"The world breaks everyone," wrote Ernest Hemingway in A Farewell To Arms,
"and afterward many are strong at the broken places." The letter to the Hebrews tells of
someone whom the world broke. His name is Jesus Christ.
We are not alone in this universe, after all. Someone else, the very Son of God, has
broken down the doors of this human life of ours, and taken it by storm. This one has
interceded himself between us and the dread ogre we most fear -- death itself -- and he
has triumphed. As John Calvin teaches, "... in permitting himself to be overcome of
I am so happy to see you this morning. How are you? (children may respond)
Let's play a game I call “Lost and Found.” Okay? (children respond)
(presenter role plays) Uh, oh, I lost something for today's message. Hmm, I wonder where it could be. It's a box like this. (shows approximate dimensions) (instruct the children to look around the immediate area) (then presenter or child finds it)
Since the Fourth Sunday in Lent has been historically identified as Laetare (Rejoicing Sunday), it is most appropriate that the lessons collectively testify to a theme for which we can rejoice — God saves us by his grace!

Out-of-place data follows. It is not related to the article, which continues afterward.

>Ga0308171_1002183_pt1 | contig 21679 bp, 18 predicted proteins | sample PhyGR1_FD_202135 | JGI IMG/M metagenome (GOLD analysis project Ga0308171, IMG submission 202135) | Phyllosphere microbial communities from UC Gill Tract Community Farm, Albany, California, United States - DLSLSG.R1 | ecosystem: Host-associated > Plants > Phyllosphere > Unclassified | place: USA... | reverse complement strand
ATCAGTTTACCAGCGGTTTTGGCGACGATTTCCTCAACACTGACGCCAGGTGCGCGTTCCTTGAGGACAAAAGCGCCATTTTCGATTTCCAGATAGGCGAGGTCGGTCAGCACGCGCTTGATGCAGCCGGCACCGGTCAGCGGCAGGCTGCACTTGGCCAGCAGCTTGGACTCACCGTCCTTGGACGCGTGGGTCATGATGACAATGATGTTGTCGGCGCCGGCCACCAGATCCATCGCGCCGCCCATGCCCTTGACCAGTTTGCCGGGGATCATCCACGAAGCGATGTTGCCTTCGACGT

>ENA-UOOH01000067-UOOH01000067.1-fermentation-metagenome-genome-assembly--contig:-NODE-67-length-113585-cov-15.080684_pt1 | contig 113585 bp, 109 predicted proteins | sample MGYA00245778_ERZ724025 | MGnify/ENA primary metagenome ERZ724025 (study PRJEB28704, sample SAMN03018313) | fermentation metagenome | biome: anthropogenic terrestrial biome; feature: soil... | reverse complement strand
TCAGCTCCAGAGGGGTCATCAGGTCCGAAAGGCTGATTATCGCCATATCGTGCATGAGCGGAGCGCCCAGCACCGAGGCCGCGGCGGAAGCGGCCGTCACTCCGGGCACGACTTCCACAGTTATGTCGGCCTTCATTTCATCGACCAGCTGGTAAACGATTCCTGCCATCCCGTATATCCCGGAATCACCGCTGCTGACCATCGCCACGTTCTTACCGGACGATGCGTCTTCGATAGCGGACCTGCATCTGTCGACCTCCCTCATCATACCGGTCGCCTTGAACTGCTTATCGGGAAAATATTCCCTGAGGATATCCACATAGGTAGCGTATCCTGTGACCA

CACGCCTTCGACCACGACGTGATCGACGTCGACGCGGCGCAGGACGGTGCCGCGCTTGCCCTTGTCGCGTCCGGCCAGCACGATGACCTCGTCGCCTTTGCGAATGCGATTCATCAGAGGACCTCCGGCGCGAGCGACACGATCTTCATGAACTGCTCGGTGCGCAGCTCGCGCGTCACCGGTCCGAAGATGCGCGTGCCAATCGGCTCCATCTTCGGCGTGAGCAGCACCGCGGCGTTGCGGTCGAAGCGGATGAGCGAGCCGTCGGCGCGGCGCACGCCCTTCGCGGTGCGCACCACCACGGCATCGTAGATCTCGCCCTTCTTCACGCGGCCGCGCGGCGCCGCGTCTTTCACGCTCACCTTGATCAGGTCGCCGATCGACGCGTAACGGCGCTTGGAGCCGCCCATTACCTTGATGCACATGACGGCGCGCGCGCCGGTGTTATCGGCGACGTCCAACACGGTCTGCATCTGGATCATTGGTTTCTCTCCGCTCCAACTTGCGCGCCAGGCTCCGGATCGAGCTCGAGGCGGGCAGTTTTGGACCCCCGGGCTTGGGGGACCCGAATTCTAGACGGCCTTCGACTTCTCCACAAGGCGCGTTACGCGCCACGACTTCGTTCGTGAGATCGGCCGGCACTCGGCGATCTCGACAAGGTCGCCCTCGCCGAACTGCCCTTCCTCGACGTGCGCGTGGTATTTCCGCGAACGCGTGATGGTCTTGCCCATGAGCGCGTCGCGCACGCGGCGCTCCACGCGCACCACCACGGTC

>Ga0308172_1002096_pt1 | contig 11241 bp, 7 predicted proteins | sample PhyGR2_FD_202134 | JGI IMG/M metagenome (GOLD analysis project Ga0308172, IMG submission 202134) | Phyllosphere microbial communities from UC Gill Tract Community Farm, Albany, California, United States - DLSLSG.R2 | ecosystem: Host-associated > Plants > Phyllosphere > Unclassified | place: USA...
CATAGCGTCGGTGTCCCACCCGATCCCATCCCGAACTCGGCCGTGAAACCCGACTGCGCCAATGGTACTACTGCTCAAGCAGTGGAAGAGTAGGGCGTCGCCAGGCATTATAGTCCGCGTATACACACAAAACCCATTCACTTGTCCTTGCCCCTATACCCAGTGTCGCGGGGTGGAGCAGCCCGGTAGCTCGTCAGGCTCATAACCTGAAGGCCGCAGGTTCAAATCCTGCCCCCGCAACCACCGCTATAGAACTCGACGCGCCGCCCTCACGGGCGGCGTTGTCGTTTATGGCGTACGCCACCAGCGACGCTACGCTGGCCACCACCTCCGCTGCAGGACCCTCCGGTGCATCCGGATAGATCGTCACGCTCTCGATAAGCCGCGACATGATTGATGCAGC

In this familiar and well-loved story of the Prodigal Son, I often wonder what happened to the mother of the family. She's totally ignored. So are any daughters. It seems like a completely male stronghold. So much so that I wonder whether perhaps the mother had died some years previously, and that was the cause of much of the unhappiness displayed by both the father and the sons. Or whether the father was such a domineering character that his wife played no real part in family life, but simply bowed her head in compliance with all his wishes, no matter how extreme they were.